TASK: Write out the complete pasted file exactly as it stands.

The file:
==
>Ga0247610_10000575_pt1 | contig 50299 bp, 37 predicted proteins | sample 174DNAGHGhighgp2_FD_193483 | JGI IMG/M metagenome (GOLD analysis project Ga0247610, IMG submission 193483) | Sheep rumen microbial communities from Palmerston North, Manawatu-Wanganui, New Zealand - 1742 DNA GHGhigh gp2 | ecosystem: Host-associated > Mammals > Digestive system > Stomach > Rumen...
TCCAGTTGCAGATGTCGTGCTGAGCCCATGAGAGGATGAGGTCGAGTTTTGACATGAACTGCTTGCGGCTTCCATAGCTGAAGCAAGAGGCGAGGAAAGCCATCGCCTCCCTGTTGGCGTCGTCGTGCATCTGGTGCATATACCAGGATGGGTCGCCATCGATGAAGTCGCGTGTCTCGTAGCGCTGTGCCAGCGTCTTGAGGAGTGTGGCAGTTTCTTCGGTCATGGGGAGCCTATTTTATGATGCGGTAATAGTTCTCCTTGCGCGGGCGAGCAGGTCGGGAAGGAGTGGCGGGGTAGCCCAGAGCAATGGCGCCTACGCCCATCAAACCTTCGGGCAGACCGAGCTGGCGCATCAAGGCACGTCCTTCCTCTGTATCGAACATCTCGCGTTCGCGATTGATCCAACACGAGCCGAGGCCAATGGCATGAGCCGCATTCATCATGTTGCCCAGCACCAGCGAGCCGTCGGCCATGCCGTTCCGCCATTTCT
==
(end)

>Ga0247610_10000575_pt1 | contig 50299 bp, 37 predicted proteins | sample 174DNAGHGhighgp2_FD_193483 | JGI IMG/M metagenome (GOLD analysis project Ga0247610, IMG submission 193483) | Sheep rumen microbial communities from Palmerston North, Manawatu-Wanganui, New Zealand - 1742 DNA GHGhigh gp2 | ecosystem: Host-associated > Mammals > Digestive system > Stomach > Rumen...
TCCAGTTGCAGATGTCGTGCTGAGCCCATGAGAGGATGAGGTCGAGTTTTGACATGAACTGCTTGCGGCTTCCATAGCTGAAGCAAGAGGCGAGGAAAGCCATCGCCTCCCTGTTGGCGTCGTCGTGCATCTGGTGCATATACCAGGATGGGTCGCCATCGATGAAGTCGCGTGTCTCGTAGCGCTGTGCCAGCGTCTTGAGGAGTGTGGCAGTTTCTTCGGTCATGGGGAGCCTATTTTATGATGCGGTAATAGTTCTCCTTGCGCGGGCGAGCAGGTCGGGAAGGAGTGGCGGGGTAGCCCAGAGCAATGGCGCCTACGCCCATCAAACCTTCGGGCAGACCGAGCTGGCGCATCAAGGCACGTCCTTCCTCTGTATCGAACATCTCGCGTTCGCGATTGATCCAACACGAGCCGAGGCCAATGGCATGAGCCGCATTCATCATGTTGCCCAGCACCAGCGAGCCGTCGGCCATGCCGTTCCGCCATTTCT